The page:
Journal of Liver: Disease & TransplantationISSN: 2325-9612

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Opinion Article, J Liver Disease Transplant Vol: 12 Issue: 2

Awareness of Liver Cancer: Identifying and Managing the Disease

Stefan Meijerink*

1Department of Liver Surgery, Royal Liverpool University Hospital, Liverpool, United Kingdom

*Corresponding Author: Stefan Meijerink,
Department of Liver Surgery, Royal Liverpool University Hospital, Liverpool, United Kingdom

Received date: 07 June, 2023, Manuscript No. JLDT-23-107055;

Editor assigned date: 09 June, 2023, PreQC No. JLDT-23-107055 (PQ);

Reviewed date: 23 June, 2023, QC No. JLDT-23-107055;

Revised date: 30 June, 2023, Manuscript No. JLDT-23-107055 (R);

Published date: 10 July, 2023, DOI: 10.4172/2325-9612.1000229.

Citation: Meijerink S (2023) Awareness of Liver Cancer: Identifying and Managing the Disease. J Liver Disease Transplant 12:2.


Liver cancer is a major global health problem, with an increasing incidence in recent years. The result provides the sixth most prevalent type of cancer in worldwide prevalence and the fourth major cause of fatalities associated with cancer. Liver cancer has a poor prognosis, but developments in study, diagnosis, and treatment options provide patients the possibility.

Causes and risk factors

Liver cancer, also known as Hepato-Cellular Carcinoma (HCC), usually started in the cells of the liver. Several risk factors contribute to its development, including chronic viral hepatitis B and C infections, excessive alcohol consumption, Non-Alcoholic Fatty Liver Disease (NAFLD), and exposure to certain toxins and chemicals increase. Chronic hepatitis B or C infection is responsible for a significant number of liver cancer cases.

Other factors include heavy alcohol consumption, which can lead to cirrhosis and eventually liver cancer. Non-Alcoholic Fatty Liver Disease (NAFLD) and Non-Alcoholic Steato-Hepatitis (NASH) are also associated with increased risk. Certain genetic disorders, such as hemochromatosis and Wilson's disease, contribute to the development of liver cancer. Exposure to aflatoxin, commonly found in contaminated food, also provides a significant risk. Finally, Obesity affects individuals; diabetes, smoking, and liver cancer are other factors that increase the risk of the malignant development.

Symptoms and diagnosis

Symptoms of liver cancer are generally minimal in the early stages. As the disease progresses, symptoms such as abdominal pain or discomfort, weight loss, loss of appetite, fatigue, jaundice (yellowing of the skin and eyes), and swelling of the abdomen and legs may occur. It is important to recognize that these symptoms may also be associated with other liver conditions. Therefore, a proper medical examination is essential for an accurate diagnosis.

Diagnosis of liver cancer usually involves a combination of imaging tests, such as ultrasound, Computed Tomography (CT), and Magnetic Resonance Imaging (MRI). In addition, blood tests may be performed to evaluate liver function and identify tumors characteristics such as Alpha Fetoprotein (AFP). If these tests indicate that liver cancer may be present, to ensure the medical condition, a liver biopsy may be accomplished.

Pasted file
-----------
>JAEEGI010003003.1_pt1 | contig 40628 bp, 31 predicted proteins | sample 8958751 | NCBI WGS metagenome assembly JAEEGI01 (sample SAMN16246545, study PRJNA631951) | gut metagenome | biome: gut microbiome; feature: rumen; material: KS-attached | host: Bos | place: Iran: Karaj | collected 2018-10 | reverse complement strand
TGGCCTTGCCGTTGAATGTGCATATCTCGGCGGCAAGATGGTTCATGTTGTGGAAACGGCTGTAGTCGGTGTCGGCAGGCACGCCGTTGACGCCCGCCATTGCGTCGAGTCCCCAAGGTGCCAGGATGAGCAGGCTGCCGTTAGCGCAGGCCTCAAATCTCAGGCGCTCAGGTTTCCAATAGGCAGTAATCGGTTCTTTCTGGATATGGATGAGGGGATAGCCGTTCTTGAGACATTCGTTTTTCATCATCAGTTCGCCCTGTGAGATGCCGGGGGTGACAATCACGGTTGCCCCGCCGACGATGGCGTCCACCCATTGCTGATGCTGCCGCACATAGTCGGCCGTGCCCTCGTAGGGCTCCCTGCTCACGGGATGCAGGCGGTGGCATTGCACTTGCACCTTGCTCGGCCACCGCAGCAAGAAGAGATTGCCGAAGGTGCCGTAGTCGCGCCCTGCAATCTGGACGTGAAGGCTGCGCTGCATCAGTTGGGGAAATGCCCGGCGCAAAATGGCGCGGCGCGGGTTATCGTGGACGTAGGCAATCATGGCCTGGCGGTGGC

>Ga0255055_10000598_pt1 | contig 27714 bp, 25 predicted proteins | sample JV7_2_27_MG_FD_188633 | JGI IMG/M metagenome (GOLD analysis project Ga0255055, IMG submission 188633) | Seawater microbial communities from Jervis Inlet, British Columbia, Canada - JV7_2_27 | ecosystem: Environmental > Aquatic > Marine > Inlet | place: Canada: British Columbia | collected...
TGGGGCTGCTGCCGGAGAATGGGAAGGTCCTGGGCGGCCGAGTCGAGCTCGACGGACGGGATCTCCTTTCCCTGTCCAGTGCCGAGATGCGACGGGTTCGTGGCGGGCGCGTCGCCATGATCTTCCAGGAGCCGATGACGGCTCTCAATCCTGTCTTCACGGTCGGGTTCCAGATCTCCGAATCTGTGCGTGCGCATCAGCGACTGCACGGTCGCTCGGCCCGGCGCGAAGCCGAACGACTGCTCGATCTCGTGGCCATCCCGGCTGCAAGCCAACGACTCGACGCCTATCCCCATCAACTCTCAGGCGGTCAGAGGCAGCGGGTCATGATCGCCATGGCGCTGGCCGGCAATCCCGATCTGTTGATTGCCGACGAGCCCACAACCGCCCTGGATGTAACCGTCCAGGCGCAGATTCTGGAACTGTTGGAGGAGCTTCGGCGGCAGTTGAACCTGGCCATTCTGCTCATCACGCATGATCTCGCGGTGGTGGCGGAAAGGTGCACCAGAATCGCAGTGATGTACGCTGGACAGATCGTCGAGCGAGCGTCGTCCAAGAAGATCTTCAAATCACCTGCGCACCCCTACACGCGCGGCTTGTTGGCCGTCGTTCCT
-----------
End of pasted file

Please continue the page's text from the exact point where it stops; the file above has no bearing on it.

Treatment Options

Treatment options for liver cancer depend on several factors, including the stage of cancer, the patient's general condition, and the severity of liver damage. Primary treatment techniques include surgery, liver transplantation, radiation therapy, ablation therapy, and targeted drug therapy. Surgery is considered as the most effective treatment for liver cancer when the tumor is prohibited from a particular area of the liver and the patient has effective comprehensive liver function. Liver transplantation may be recommended if the tumor is too large or it extended to surrounding blood vessels.

Radiation therapy uses high-energy rays to kill cancer cells, while ablation therapy uses heat or freezing to destroy cancer cells. These methods are frequently used for small tumors or as palliative care to relieve symptoms in advanced cases. Targeted drug therapy involves by using medications that specifically target cancer cells, inhibiting their growth and spread. Chemotherapy may also be used in combination with other treatments.

New research and hope for the future

Research efforts are yielding new insights into the causes and progression of liver cancer, improving treatments and creating potential cures. Scientists are studying immunotherapies that use the body's immune system to attack and destroy cancer cells. Promising results have been obtained in clinical trials, giving hope to patients with advanced liver cancer.


A healthy lifestyle is an essential procedure to preventing liver cancer. This includes maintaining a balanced diet, limiting alcohol consumption, and getting a hepatitis B vaccination. Early detection and intervention are essential in patients with chronic viral hepatitis or NAFLD. The prognosis of liver cancer depends on the stage of diagnosis. However, liver cancer is sometimes not identified before it is developed, reduce therapy possibilities. However, with advances in medical research and improved access to early detection methods, we might anticipate more positive results in the future.

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